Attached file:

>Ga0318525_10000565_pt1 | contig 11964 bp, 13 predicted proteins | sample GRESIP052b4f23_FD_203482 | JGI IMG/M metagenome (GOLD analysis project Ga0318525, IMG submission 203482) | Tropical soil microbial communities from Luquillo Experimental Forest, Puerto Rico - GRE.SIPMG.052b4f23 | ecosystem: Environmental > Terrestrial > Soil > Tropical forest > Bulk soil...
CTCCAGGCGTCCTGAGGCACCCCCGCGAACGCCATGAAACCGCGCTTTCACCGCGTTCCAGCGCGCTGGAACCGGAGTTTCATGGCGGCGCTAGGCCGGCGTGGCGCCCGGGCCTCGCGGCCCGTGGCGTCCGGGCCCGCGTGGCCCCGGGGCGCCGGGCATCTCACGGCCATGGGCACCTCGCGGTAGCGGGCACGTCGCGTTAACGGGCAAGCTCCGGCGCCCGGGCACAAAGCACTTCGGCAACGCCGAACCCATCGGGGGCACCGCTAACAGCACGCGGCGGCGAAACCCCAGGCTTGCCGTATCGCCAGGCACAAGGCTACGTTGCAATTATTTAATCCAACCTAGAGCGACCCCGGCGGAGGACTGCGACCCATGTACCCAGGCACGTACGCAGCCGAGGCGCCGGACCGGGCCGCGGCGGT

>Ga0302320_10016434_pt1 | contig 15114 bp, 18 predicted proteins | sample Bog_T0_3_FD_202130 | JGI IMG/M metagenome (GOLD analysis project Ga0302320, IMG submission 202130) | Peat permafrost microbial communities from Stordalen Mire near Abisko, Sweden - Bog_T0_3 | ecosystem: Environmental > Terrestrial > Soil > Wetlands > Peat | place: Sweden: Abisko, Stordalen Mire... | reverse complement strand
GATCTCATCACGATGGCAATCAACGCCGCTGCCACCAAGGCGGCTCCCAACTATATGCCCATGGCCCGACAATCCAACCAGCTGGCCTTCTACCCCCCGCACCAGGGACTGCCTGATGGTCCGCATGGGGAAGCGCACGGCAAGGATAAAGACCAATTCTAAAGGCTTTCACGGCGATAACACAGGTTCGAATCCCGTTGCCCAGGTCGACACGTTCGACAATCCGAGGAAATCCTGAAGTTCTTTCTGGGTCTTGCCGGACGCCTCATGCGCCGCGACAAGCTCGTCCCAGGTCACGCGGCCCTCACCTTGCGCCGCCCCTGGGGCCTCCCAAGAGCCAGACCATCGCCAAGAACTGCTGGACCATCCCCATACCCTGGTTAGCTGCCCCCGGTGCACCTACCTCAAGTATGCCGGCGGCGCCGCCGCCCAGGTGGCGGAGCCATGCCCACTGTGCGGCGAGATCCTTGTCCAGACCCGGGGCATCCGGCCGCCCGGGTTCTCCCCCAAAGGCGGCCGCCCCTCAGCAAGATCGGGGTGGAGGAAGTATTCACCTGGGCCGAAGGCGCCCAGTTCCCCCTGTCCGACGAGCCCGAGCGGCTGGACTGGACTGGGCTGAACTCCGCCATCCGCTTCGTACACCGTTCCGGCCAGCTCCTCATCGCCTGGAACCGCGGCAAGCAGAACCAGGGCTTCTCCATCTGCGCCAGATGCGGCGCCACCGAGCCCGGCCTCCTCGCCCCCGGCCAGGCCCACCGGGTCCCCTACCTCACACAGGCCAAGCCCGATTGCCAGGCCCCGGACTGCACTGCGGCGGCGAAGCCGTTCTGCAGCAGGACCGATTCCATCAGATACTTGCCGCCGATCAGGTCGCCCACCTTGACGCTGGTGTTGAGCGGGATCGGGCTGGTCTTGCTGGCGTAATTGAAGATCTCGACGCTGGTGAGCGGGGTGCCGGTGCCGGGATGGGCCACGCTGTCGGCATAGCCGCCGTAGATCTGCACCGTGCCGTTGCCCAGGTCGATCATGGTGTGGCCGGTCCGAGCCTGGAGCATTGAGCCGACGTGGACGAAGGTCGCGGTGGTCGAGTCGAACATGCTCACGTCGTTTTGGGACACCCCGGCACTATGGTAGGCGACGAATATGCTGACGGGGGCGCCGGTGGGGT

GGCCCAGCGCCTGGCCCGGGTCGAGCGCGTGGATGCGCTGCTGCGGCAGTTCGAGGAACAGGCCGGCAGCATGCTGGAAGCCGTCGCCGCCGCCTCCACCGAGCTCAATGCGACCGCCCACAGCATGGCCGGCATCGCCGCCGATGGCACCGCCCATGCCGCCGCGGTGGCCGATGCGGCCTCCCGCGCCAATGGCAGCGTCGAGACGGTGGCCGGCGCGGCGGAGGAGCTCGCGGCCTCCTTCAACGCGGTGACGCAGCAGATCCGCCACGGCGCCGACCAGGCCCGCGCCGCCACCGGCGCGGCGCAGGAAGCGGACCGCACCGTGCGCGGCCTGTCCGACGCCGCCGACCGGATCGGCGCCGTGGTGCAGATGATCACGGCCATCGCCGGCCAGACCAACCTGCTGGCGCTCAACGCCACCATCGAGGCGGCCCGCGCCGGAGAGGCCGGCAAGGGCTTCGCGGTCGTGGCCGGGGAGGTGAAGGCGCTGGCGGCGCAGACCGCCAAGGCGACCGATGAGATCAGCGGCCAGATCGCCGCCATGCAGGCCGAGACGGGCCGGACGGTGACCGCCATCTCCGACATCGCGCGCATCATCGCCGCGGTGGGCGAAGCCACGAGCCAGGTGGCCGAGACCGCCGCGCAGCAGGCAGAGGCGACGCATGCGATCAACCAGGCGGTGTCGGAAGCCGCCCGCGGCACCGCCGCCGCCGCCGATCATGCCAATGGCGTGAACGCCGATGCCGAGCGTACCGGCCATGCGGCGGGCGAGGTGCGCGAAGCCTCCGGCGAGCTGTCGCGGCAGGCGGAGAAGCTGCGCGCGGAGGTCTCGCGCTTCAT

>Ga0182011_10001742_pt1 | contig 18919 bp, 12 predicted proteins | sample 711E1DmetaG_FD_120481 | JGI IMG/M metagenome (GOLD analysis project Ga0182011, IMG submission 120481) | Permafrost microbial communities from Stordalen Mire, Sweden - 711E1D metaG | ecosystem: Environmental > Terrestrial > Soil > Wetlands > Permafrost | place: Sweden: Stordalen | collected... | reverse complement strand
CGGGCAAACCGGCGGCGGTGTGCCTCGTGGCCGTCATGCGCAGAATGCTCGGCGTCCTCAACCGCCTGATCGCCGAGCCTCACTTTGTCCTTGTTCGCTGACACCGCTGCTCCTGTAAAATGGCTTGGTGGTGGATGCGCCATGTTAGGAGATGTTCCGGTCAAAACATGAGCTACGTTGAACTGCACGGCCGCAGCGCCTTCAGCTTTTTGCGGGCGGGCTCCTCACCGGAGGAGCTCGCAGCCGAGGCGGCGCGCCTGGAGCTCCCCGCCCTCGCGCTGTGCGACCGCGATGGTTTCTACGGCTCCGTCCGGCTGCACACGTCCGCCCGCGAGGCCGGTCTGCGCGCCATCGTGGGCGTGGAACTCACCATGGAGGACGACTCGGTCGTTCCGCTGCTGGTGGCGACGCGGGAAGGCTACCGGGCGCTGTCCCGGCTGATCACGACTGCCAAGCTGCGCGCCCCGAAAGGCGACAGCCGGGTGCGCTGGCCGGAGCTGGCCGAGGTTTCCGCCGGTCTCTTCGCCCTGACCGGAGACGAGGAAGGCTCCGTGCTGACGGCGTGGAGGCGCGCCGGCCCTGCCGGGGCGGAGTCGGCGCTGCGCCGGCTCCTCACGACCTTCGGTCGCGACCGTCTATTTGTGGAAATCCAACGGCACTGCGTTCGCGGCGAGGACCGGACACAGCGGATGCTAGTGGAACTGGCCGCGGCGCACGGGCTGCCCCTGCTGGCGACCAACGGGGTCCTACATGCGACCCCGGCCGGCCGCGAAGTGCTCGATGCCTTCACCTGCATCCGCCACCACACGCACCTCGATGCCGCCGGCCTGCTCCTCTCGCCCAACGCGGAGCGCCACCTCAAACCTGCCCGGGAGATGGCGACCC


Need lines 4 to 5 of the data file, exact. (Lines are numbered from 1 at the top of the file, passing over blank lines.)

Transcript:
GATCTCATCACGATGGCAATCAACGCCGCTGCCACCAAGGCGGCTCCCAACTATATGCCCATGGCCCGACAATCCAACCAGCTGGCCTTCTACCCCCCGCACCAGGGACTGCCTGATGGTCCGCATGGGGAAGCGCACGGCAAGGATAAAGACCAATTCTAAAGGCTTTCACGGCGATAACACAGGTTCGAATCCCGTTGCCCAGGTCGACACGTTCGACAATCCGAGGAAATCCTGAAGTTCTTTCTGGGTCTTGCCGGACGCCTCATGCGCCGCGACAAGCTCGTCCCAGGTCACGCGGCCCTCACCTTGCGCCGCCCCTGGGGCCTCCCAAGAGCCAGACCATCGCCAAGAACTGCTGGACCATCCCCATACCCTGGTTAGCTGCCCCCGGTGCACCTACCTCAAGTATGCCGGCGGCGCCGCCGCCCAGGTGGCGGAGCCATGCCCACTGTGCGGCGAGATCCTTGTCCAGACCCGGGGCATCCGGCCGCCCGGGTTCTCCCCCAAAGGCGGCCGCCCCTCAGCAAGATCGGGGTGGAGGAAGTATTCACCTGGGCCGAAGGCGCCCAGTTCCCCCTGTCCGACGAGCCCGAGCGGCTGGACTGGACTGGGCTGAACTCCGCCATCCGCTTCGTACACCGTTCCGGCCAGCTCCTCATCGCCTGGAACCGCGGCAAGCAGAACCAGGGCTTCTCCATCTGCGCCAGATGCGGCGCCACCGAGCCCGGCCTCCTCGCCCCCGGCCAGGCCCACCGGGTCCCCTACCTCACACAGGCCAAGCCCGATTGCCAGGCCCCGGACTGCACTGCGGCGGCGAAGCCGTTCTGCAGCAGGACCGATTCCATCAGATACTTGCCGCCGATCAGGTCGCCCACCTTGACGCTGGTGTTGAGCGGGATCGGGCTGGTCTTGCTGGCGTAATTGAAGATCTCGACGCTGGTGAGCGGGGTGCCGGTGCCGGGATGGGCCACGCTGTCGGCATAGCCGCCGTAGATCTGCACCGTGCCGTTGCCCAGGTCGATCATGGTGTGGCCGGTCCGAGCCTGGAGCATTGAGCCGACGTGGACGAAGGTCGCGGTGGTCGAGTCGAACATGCTCACGTCGTTTTGGGACACCCCGGCACTATGGTAGGCGACGAATATGCTGACGGGGGCGCCGGTGGGGT

GGCCCAGCGCCTGGCCCGGGTCGAGCGCGTGGATGCGCTGCTGCGGCAGTTCGAGGAACAGGCCGGCAGCATGCTGGAAGCCGTCGCCGCCGCCTCCACCGAGCTCAATGCGACCGCCCACAGCATGGCCGGCATCGCCGCCGATGGCACCGCCCATGCCGCCGCGGTGGCCGATGCGGCCTCCCGCGCCAATGGCAGCGTCGAGACGGTGGCCGGCGCGGCGGAGGAGCTCGCGGCCTCCTTCAACGCGGTGACGCAGCAGATCCGCCACGGCGCCGACCAGGCCCGCGCCGCCACCGGCGCGGCGCAGGAAGCGGACCGCACCGTGCGCGGCCTGTCCGACGCCGCCGACCGGATCGGCGCCGTGGTGCAGATGATCACGGCCATCGCCGGCCAGACCAACCTGCTGGCGCTCAACGCCACCATCGAGGCGGCCCGCGCCGGAGAGGCCGGCAAGGGCTTCGCGGTCGTGGCCGGGGAGGTGAAGGCGCTGGCGGCGCAGACCGCCAAGGCGACCGATGAGATCAGCGGCCAGATCGCCGCCATGCAGGCCGAGACGGGCCGGACGGTGACCGCCATCTCCGACATCGCGCGCATCATCGCCGCGGTGGGCGAAGCCACGAGCCAGGTGGCCGAGACCGCCGCGCAGCAGGCAGAGGCGACGCATGCGATCAACCAGGCGGTGTCGGAAGCCGCCCGCGGCACCGCCGCCGCCGCCGATCATGCCAATGGCGTGAACGCCGATGCCGAGCGTACCGGCCATGCGGCGGGCGAGGTGCGCGAAGCCTCCGGCGAGCTGTCGCGGCAGGCGGAGAAGCTGCGCGCGGAGGTCTCGCGCTTCAT